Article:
Lenten practices 101
Ash Wednesday marks the beginning of the liturgical season of Lent. People in the pews may be asking questions. Why do Presbyterians participate in Ash Wednesday? Isn’t it a Roman Catholic rite? What is the purpose of Lent in the Reformed tradition? Are we supposed to give up something for Lent? Congregations, increasingly called to welcome seekers and new Christians, are aware of the importance of defining the language of faith and interpreting the traditions of the community. A basic guide to Lenten practices may be helpful.
The season of Lent leads up to the most holy of Christian days, Easter Sunday. The forty days of Lent begin Ash Wednesday and end at dusk the Saturday before Easter, not counting the Sundays in between. The Sundays during Lent, like every Sunday, are considered weekly celebrations of the resurrection. Many denominations encourage disciples to renew and strengthen their faith during Lent. Plans are made for community-wide Lenten preparation through the spiritual disciplines of prayer, Bible study, fasting, and service.
This preparation is a historical model from the early church. New believers were mentored in the Christian faith weeks before Easter, preparing for their baptisms at the Great Easter Vigil. The idea of giving something up for Lent came out of this tradition, when fasting—abstaining from food as an act of discipline in solidarity with others in the community—was used to raise one’s spiritual consciousness and empty oneself before God. Fasting or giving up something for Lent can be a good way to explore a deeper expression of faith, if not adopted as a show of piety, martyrdom, or moral righteousness. Presbyterians may find it meaningful to give something up for Lent, but it is not required. Some disciples may find a more valuable spiritual exercise in taking something on during Lent—a more Christ-like attitude toward others, a humble spirit at work, or a feeling of gratitude in the midst of scarcity. Whatever spiritual disciplines and preparations are embraced during Lent, they can help us prepare for or renew our baptisms as part of the resurrection celebration at Easter.
Reclaimed by Reformed churches in the last few decades, Ash Wednesday is the entry point for Lenten preparation. It is a service rich in ritual and symbolism. Palms waved at the previous year’s Palm Sunday service are saved and burned to create ashes for the next Ash Wednesday. Participants on Ash Wednesday come forward for a minister or elder to mark their foreheads with the sign of the cross in ashes, saying the words, “You are dust, and to dust you shall return,” from Genesis 3:19. With these words, disciples are reminded of their mortality and, when combined with the sign of the cross, they are also reminded of the hope of the resurrection.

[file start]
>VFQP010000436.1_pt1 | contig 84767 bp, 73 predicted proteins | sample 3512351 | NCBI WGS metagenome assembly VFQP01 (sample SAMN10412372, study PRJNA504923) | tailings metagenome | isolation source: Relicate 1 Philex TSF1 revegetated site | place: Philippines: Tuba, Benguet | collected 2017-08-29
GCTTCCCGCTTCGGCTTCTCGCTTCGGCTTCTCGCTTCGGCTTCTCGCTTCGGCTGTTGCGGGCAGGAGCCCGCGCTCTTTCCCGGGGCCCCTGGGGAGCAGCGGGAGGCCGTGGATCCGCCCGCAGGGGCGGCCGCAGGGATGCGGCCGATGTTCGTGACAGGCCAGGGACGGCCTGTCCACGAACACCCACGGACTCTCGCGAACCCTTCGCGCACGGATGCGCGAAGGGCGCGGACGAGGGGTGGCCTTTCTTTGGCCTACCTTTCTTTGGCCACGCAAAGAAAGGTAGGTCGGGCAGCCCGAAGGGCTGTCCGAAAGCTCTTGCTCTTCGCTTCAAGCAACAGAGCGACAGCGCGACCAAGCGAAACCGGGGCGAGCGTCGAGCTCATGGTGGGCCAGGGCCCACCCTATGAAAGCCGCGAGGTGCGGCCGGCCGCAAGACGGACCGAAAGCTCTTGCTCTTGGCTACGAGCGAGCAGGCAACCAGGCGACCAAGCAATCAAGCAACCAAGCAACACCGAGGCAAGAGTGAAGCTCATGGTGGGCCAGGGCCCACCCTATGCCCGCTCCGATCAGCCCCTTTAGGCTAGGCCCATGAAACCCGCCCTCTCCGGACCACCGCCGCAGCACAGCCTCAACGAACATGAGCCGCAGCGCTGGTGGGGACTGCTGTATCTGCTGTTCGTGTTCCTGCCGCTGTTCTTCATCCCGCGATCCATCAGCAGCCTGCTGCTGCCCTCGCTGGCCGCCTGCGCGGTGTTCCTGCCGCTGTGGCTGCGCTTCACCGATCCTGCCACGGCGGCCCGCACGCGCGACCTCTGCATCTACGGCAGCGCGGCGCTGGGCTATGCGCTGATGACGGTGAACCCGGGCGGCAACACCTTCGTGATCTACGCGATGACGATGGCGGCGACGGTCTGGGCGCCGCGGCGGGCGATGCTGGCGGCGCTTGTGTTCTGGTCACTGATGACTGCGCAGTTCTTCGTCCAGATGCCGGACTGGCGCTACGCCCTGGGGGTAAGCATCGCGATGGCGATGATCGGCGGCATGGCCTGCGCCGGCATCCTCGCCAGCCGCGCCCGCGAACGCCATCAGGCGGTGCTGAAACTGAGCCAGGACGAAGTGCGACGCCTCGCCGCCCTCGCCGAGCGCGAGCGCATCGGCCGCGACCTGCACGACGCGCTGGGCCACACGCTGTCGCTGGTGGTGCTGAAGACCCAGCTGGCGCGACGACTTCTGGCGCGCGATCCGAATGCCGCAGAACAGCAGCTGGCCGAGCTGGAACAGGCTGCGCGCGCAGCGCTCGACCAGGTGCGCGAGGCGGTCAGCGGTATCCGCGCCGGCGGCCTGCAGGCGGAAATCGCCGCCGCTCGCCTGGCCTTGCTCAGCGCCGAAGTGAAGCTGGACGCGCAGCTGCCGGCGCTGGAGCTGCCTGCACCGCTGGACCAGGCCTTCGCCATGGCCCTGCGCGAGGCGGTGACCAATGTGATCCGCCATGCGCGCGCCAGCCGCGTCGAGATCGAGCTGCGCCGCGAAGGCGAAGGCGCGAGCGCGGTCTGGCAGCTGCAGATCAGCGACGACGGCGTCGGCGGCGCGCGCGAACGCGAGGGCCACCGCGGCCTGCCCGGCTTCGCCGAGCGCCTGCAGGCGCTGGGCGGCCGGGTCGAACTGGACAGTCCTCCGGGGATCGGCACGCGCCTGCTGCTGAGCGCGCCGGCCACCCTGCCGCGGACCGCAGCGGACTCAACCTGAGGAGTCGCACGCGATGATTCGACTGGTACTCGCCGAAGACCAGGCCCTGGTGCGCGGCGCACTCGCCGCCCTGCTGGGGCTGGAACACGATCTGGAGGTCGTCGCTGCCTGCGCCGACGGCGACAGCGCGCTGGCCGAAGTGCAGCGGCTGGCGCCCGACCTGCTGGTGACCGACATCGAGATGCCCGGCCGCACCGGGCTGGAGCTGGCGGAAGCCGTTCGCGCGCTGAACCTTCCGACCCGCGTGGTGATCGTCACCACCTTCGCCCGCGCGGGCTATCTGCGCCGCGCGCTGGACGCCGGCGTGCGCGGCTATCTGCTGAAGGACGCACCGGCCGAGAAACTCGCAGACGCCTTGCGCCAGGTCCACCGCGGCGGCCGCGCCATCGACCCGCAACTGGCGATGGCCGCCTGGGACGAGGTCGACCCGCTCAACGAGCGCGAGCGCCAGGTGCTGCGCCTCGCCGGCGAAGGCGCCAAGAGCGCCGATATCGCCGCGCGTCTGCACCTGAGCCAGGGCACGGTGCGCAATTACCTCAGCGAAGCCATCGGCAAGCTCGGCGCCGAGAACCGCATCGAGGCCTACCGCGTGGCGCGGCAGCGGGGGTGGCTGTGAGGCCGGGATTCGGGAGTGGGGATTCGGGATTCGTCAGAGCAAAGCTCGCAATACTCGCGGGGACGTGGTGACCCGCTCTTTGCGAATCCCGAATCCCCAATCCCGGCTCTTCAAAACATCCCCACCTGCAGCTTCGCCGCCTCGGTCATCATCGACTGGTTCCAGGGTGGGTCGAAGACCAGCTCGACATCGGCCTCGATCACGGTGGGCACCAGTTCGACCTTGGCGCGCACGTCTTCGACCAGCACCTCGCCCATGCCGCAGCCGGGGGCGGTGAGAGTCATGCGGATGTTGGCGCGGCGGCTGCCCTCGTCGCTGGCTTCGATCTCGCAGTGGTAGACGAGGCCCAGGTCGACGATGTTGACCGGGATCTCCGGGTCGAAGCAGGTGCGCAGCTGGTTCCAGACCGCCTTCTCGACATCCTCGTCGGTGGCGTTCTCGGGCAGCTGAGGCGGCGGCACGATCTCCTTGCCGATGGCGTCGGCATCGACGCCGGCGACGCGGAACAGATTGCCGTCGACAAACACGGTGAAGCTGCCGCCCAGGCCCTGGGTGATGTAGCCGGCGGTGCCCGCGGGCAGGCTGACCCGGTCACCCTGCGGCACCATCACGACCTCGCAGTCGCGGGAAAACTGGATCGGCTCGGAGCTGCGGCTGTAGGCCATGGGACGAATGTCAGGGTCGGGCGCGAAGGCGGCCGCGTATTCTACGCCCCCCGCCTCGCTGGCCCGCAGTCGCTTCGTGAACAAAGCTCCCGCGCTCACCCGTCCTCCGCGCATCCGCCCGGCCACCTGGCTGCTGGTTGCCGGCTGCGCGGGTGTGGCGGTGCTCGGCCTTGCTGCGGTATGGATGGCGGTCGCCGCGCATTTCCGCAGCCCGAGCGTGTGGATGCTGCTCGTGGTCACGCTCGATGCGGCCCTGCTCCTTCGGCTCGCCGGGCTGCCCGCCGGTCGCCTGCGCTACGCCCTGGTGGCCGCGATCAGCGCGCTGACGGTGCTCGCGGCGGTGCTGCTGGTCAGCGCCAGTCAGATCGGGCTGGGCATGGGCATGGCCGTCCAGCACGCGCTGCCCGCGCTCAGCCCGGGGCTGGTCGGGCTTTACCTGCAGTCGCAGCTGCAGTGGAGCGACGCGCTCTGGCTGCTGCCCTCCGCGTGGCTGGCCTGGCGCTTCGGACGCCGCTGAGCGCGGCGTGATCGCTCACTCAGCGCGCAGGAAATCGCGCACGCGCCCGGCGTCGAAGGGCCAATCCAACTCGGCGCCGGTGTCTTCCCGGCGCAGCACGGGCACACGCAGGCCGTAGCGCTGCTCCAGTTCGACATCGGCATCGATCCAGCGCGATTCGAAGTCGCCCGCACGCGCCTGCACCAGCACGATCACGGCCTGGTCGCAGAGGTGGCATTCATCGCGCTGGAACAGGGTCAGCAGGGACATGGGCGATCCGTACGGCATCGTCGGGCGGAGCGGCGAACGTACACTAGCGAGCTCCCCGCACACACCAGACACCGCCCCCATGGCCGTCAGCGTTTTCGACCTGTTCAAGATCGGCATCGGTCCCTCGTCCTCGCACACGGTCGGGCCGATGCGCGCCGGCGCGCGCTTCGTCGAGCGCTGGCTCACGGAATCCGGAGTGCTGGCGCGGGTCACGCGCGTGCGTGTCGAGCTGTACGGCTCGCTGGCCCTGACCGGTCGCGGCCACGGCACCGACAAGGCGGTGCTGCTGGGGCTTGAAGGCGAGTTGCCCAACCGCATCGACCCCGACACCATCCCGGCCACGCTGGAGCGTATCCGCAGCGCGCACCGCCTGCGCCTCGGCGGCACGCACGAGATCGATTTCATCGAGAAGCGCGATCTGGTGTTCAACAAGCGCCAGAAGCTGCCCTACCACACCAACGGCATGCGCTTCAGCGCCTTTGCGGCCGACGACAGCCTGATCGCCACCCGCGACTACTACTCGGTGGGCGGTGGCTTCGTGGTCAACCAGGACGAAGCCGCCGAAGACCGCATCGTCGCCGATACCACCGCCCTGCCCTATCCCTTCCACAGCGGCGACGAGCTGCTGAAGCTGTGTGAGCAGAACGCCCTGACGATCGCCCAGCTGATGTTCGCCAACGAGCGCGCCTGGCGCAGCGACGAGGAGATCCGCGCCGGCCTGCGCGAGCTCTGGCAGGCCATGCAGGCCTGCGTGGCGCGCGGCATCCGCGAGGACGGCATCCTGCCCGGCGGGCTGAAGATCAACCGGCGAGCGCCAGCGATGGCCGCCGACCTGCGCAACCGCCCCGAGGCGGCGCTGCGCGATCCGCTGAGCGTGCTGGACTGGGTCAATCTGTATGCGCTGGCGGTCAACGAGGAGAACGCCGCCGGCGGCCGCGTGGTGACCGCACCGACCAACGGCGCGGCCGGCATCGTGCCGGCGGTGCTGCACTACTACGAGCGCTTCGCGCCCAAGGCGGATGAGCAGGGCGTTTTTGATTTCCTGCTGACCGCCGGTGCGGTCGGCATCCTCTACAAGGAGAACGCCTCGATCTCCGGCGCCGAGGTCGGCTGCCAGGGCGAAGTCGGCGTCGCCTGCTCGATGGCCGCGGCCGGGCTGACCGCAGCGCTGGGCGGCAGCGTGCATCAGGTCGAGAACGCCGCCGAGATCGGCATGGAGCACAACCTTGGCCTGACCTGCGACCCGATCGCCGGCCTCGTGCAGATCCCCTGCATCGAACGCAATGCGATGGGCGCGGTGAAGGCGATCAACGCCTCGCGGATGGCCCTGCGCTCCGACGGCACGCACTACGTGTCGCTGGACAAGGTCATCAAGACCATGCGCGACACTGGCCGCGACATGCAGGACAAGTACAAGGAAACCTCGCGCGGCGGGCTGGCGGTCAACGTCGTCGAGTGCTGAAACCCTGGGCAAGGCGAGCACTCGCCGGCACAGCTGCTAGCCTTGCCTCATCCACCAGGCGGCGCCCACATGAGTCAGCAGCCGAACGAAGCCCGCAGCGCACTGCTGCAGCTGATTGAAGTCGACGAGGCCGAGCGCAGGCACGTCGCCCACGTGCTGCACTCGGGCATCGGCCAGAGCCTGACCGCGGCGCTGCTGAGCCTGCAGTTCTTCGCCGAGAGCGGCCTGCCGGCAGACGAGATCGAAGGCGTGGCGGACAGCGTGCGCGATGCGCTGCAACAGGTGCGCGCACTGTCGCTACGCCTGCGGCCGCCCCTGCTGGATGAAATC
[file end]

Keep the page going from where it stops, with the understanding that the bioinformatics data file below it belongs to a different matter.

Christians do not receive the sign of the cross to attract attention or to be noticed by others; they receive the sign of the cross to focus on who they are as human beings, bound in death and life to Christ. Ash Wednesday and the season of Lent provide time to explore the mystery at the heart of the gospel that being a Christian means a new life through Christ.
The Thursday before Easter Sunday is the day to commemorate the Last Supper of Jesus with his disciples. The story of Jesus breaking and blessing bread at the Passover meal, as a reminder of his life given freely for all, is told in the books of Matthew, Mark, and Luke. This Passover act became the sacrament of holy communion in the Christian church. Celebration of communion is usually the centerpiece of a Maundy Thursday service.
Another element of a Maundy Thursday service may be the act of foot washing. Many scholars believe the term maundy is taken from the Latin word mandatum or mandate. John’s Gospel does not tell about the institution of communion at his last Passover meal; it highlights the story of Jesus girding himself with a towel, taking a basin of water, and washing his disciples’ feet. John 13:34 includes Jesus’ words, “I give you a new commandment, that you love one another. Just as I have loved you, you also should love one another.” The observance of foot washing is practiced in some Presbyterian churches as a reminder of the kind of love and servanthood Christ asks of his disciples today.
The Friday before Easter is the day to remember the crucifixion and death of Jesus. Many wonder why this day is called good. This Friday is sometimes called Holy or Black Friday, but the term good reminds us of Jesus’ blameless, good, and pious life. Churches sometimes have a special worship service between noon and 3 p.m. to represent the hours that the sky turned dark as Jesus suffered and died. Many congregations base Good Friday worship on Jesus’ last words from the cross.
One other Lenten practice often observed during Holy Week is Tenebrae, Latin for “shadows” or “darkness.” The unique feature of this worship service is the extinguishing of one candle after each reading until the room or sanctuary is totally dark. The darkness reminds those present of the days Jesus spent in the tomb. This service can be held on Maundy Thursday, Good Friday, or Holy Saturday. Scripture for this service usually consists of Gospel readings describing the Last Supper through the crucifixion, including the last words of Jesus from the cross. The end of the service is usually marked by the lighting of one candle, reminding those present that the darkness does not overcome; the light will shine again. Easter is coming!